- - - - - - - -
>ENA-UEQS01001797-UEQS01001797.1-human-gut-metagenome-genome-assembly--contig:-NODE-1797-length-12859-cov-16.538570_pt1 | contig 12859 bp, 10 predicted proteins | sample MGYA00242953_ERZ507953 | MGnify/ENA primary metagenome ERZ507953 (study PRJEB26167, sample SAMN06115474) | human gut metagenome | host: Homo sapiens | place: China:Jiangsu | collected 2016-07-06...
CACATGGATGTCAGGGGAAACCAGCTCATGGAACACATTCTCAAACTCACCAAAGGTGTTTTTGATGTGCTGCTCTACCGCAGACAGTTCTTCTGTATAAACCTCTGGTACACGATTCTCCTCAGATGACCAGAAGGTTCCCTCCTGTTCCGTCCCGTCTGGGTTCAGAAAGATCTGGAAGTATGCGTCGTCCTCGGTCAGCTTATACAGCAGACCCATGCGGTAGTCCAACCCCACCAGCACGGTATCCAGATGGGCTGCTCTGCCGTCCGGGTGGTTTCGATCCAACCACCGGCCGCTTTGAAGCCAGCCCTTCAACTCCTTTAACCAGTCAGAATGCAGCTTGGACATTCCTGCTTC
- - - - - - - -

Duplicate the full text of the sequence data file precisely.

>ENA-UEQS01001797-UEQS01001797.1-human-gut-metagenome-genome-assembly--contig:-NODE-1797-length-12859-cov-16.538570_pt1 | contig 12859 bp, 10 predicted proteins | sample MGYA00242953_ERZ507953 | MGnify/ENA primary metagenome ERZ507953 (study PRJEB26167, sample SAMN06115474) | human gut metagenome | host: Homo sapiens | place: China:Jiangsu | collected 2016-07-06...
CACATGGATGTCAGGGGAAACCAGCTCATGGAACACATTCTCAAACTCACCAAAGGTGTTTTTGATGTGCTGCTCTACCGCAGACAGTTCTTCTGTATAAACCTCTGGTACACGATTCTCCTCAGATGACCAGAAGGTTCCCTCCTGTTCCGTCCCGTCTGGGTTCAGAAAGATCTGGAAGTATGCGTCGTCCTCGGTCAGCTTATACAGCAGACCCATGCGGTAGTCCAACCCCACCAGCACGGTATCCAGATGGGCTGCTCTGCCGTCCGGGTGGTTTCGATCCAACCACCGGCCGCTTTGAAGCCAGCCCTTCAACTCCTTTAACCAGTCAGAATGCAGCTTGGACATTCCTGCTTC